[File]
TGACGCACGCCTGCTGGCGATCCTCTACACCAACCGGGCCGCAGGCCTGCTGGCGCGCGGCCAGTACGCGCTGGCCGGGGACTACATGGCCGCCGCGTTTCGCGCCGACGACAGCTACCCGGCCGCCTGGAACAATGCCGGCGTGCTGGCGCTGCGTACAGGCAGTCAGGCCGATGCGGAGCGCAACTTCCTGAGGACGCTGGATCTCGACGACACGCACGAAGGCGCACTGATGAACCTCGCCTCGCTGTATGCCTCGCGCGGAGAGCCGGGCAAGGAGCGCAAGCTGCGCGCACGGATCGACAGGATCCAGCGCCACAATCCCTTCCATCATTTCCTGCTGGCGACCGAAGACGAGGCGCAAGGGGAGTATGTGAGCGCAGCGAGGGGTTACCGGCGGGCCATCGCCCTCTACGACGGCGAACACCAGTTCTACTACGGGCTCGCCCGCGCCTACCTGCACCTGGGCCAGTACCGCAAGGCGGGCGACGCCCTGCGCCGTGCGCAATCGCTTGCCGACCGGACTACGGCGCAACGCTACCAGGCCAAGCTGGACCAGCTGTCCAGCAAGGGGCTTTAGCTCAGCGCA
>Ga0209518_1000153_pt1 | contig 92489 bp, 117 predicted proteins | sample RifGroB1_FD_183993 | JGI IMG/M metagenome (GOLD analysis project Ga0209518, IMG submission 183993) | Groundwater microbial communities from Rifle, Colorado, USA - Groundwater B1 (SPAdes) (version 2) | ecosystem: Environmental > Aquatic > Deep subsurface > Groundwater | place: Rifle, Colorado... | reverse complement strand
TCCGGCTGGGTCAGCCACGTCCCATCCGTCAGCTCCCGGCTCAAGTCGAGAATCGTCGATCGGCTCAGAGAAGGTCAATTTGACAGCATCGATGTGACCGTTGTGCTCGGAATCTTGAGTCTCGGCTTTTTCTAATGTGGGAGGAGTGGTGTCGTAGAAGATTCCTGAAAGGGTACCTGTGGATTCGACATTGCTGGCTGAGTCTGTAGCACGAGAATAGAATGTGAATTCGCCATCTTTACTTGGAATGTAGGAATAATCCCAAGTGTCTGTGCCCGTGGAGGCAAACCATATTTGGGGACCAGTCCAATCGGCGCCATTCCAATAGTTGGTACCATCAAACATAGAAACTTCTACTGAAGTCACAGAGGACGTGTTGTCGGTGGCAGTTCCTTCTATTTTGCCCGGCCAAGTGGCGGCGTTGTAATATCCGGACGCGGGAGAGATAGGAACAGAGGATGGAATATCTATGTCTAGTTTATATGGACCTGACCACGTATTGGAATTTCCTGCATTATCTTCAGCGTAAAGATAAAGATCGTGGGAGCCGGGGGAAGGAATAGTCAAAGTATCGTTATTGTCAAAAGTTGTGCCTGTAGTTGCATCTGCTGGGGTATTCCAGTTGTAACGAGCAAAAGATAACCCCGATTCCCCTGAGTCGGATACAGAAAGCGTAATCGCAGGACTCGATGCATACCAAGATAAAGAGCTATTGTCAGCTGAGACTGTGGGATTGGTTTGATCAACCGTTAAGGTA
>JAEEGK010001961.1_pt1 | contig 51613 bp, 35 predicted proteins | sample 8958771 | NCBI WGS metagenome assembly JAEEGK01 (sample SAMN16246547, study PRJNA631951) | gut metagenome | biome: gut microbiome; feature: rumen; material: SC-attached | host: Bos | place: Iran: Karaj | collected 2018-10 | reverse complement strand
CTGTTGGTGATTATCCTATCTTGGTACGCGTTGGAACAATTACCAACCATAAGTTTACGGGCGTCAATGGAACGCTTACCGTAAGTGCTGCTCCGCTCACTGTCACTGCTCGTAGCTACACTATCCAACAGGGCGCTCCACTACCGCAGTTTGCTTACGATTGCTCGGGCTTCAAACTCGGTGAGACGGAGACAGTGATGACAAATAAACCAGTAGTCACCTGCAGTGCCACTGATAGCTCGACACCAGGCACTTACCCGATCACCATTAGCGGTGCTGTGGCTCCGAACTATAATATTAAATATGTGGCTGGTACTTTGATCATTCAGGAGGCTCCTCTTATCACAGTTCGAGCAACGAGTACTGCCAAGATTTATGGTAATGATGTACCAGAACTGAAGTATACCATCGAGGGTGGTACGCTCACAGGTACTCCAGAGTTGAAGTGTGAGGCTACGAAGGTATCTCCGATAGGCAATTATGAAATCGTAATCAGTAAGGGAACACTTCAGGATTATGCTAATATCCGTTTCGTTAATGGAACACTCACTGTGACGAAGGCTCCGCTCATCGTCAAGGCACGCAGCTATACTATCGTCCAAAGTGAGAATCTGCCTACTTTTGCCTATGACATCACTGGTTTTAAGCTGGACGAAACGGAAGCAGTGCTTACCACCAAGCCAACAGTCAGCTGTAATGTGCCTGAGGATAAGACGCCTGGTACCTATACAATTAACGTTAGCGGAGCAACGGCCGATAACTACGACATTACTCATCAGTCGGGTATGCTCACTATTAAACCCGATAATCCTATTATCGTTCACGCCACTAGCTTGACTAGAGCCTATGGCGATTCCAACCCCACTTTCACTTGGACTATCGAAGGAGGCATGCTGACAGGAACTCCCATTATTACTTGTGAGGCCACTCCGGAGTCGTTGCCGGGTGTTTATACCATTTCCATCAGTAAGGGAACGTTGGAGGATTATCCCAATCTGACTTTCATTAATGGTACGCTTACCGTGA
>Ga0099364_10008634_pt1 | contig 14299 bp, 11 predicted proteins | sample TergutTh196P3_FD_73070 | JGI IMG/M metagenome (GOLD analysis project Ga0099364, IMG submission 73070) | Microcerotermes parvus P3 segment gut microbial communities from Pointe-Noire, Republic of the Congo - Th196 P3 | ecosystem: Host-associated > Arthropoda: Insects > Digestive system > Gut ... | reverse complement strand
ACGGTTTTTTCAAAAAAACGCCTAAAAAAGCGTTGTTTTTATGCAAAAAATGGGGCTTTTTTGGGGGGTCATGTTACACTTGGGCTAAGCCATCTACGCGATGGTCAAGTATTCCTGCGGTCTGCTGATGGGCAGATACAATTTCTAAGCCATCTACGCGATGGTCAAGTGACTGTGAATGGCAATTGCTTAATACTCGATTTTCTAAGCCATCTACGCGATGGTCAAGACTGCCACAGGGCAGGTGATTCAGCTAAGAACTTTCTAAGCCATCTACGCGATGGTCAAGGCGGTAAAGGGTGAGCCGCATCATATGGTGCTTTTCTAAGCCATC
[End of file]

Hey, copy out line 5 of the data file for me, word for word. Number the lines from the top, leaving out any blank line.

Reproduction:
CTGTTGGTGATTATCCTATCTTGGTACGCGTTGGAACAATTACCAACCATAAGTTTACGGGCGTCAATGGAACGCTTACCGTAAGTGCTGCTCCGCTCACTGTCACTGCTCGTAGCTACACTATCCAACAGGGCGCTCCACTACCGCAGTTTGCTTACGATTGCTCGGGCTTCAAACTCGGTGAGACGGAGACAGTGATGACAAATAAACCAGTAGTCACCTGCAGTGCCACTGATAGCTCGACACCAGGCACTTACCCGATCACCATTAGCGGTGCTGTGGCTCCGAACTATAATATTAAATATGTGGCTGGTACTTTGATCATTCAGGAGGCTCCTCTTATCACAGTTCGAGCAACGAGTACTGCCAAGATTTATGGTAATGATGTACCAGAACTGAAGTATACCATCGAGGGTGGTACGCTCACAGGTACTCCAGAGTTGAAGTGTGAGGCTACGAAGGTATCTCCGATAGGCAATTATGAAATCGTAATCAGTAAGGGAACACTTCAGGATTATGCTAATATCCGTTTCGTTAATGGAACACTCACTGTGACGAAGGCTCCGCTCATCGTCAAGGCACGCAGCTATACTATCGTCCAAAGTGAGAATCTGCCTACTTTTGCCTATGACATCACTGGTTTTAAGCTGGACGAAACGGAAGCAGTGCTTACCACCAAGCCAACAGTCAGCTGTAATGTGCCTGAGGATAAGACGCCTGGTACCTATACAATTAACGTTAGCGGAGCAACGGCCGATAACTACGACATTACTCATCAGTCGGGTATGCTCACTATTAAACCCGATAATCCTATTATCGTTCACGCCACTAGCTTGACTAGAGCCTATGGCGATTCCAACCCCACTTTCACTTGGACTATCGAAGGAGGCATGCTGACAGGAACTCCCATTATTACTTGTGAGGCCACTCCGGAGTCGTTGCCGGGTGTTTATACCATTTCCATCAGTAAGGGAACGTTGGAGGATTATCCCAATCTGACTTTCATTAATGGTACGCTTACCGTGA